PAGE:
When we arrive, Pascal Yonet opens the locked door of ‘Le Nichoir’ so we can visit the inside and some hikers, surprised to see the door open, peek inside. They are neighbors who have never visited the cabin. “We’d like to come sleep here, it would be an interesting experience.” Pascal Yonet invites them to reserve a date. “It’s important that the locals take possession of the Maisons Sylvestre; Matali worked on the osmosis between the cabin and the life of the forest, she wants Maisons Sylvestre to insert itself naturally into the life of the local inhabitants. To the right of the access bridge, is a net, like you would find on a catamaran, a huge hammock for relaxing outside and looking out at the landscape.
Maisons Sylvestre by Matali Crasset, located in the heart of Vent des Forêts, are works of art in the middle of the woods.

After a few kilometers, Pascal Yonet parks the minivan near a trail that leads into the forest. A few empty beer cans and cigarette butts lie on the ground, farther on some candy wrappers. Pascal Yonet takes out the garbage bags and starts to pick them up. “This is pretty rare, visitors usually are respectful, as if the chemistry between contemporary art and nature inspired respect and made them think. It’s rare that we find trash around the sculptures.”
We start to head down the steep trail, towards "Salut Pour Tous, Encore des Agapes à Moratoire Orphique" by Théodore Fivel (*2). Suddenly a monumental masque appears in the middle of a clearing, right in front of us. Pascal Yonet inspects the sculpture, and opens the door of the bread oven. “This is great, moss is beginning to grow in the seams of the sculpture. Once they are installed, the sculptures live with nature, this evolution is part of the work. We are going to go back to the road off the trail, I’ll show you an older work.”

Naturally, there are spider webs and brambles. Pascal Yonet continues, relaxed, but walking quickly. “In this forest you often see wild boar, but they are usually afraid of us.” A little unnerved by this news, I asked what we should do if we happen to cross one that is a little more courageous. “Don’t worry, I’ll tell you what to do.”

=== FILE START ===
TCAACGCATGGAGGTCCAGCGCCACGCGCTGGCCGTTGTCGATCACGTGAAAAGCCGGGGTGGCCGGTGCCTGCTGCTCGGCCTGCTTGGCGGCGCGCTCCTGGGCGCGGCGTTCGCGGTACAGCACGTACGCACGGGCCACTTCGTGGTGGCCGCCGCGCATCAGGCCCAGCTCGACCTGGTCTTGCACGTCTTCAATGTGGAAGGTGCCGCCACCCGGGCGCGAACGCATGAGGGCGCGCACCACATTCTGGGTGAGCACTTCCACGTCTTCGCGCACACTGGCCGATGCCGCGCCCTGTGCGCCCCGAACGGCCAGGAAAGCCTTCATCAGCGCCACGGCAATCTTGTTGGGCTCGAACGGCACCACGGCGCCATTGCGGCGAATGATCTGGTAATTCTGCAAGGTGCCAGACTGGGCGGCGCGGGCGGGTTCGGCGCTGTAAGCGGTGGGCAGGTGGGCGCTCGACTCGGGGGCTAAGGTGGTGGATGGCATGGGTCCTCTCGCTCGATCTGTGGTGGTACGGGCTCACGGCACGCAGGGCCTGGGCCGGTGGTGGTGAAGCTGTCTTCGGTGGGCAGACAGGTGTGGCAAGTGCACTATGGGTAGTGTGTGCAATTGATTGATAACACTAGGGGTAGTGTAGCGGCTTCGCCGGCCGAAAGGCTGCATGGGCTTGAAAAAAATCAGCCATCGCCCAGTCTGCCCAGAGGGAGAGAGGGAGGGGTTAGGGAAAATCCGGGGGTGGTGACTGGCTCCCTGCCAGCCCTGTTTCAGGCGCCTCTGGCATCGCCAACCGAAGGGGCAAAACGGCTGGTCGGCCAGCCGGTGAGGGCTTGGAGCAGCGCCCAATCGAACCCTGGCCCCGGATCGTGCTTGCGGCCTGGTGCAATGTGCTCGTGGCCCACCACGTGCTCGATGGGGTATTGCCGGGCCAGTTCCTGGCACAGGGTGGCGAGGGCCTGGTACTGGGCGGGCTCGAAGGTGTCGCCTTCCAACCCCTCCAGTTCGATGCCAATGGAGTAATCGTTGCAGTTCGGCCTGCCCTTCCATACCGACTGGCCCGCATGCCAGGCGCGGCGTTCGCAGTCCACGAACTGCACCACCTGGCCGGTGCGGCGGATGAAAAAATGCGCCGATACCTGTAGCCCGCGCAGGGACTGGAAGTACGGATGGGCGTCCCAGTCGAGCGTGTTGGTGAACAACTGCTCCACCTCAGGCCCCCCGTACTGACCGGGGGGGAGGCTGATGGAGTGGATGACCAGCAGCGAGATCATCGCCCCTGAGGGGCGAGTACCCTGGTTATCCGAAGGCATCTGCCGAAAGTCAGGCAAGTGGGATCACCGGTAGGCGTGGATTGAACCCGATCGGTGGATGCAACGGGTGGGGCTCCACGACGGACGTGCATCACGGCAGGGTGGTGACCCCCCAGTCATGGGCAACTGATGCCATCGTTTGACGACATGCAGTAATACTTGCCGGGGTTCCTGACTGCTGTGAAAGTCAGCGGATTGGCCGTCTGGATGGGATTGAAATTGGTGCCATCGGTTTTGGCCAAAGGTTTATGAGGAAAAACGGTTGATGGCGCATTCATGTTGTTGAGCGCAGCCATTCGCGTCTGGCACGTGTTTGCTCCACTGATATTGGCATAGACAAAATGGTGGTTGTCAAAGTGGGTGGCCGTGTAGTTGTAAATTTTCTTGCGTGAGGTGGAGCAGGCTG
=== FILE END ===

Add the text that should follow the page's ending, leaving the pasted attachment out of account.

We get back to the minivan intact, and get in to go eat at Madame Simon’s house. Madame Simon is a character, and her restaurant is the kind you don’t find any more. We are expected: on the menu, vegetables from her garden, eggs from her henhouse, and other local products, just like home. Madame Simon didn’t need to wait for the locavore movement—started in San Francisco in the 2000s and now in France—to start eating and serving organic food.

A few minutes later, a man in a navy blue tank top and his son enter the restaurant, say hi to Pascal Yonet (who knows everyone), and chats about the crops and the sculptures of Vent des Forêts. They sit down and start to eat the contents of their insulated lunch boxes. Madame Simone gives them silverware and asks what else they’d like to eat. “Two fried eggs, if there are any.” She leaves the restaurant and heads to the henhouse a few meters away. She is too busy to serve us, so in the end it’s the farmer himself who will cook the eggs.After an excellent lunch, we leave and pass by a private orchard where totem poles stand guard duty, protecting the plum blossoms. We continue our route towards Fresnes-au-Mont to see one of Vent des Forêts most impressive pieces: the Japanese garden (*3). Surrounded by the branch of a stream, with a view of the village through a space in the trees, the setting is magic. And when the night comes on, around 6pm, a mist comes in from the east, enveloping the visitor in a profound meditation. An initiation
by Isabelle Brigout

(1) Nicolas Boulard has built a cabin with a hail cannon that generates shock waves every 10 minutes and is supposed to turn hailstones to slush.
(2) Théodore Fivel has created an enormous masque whose mouth is an oven where you can bake bread.
(3) Japanese Garden and fog sculpture by Fujiko Nakaya.
Vent des Forêts (leventdesforets.org), Meuse Tourism (www.meusetourism.com)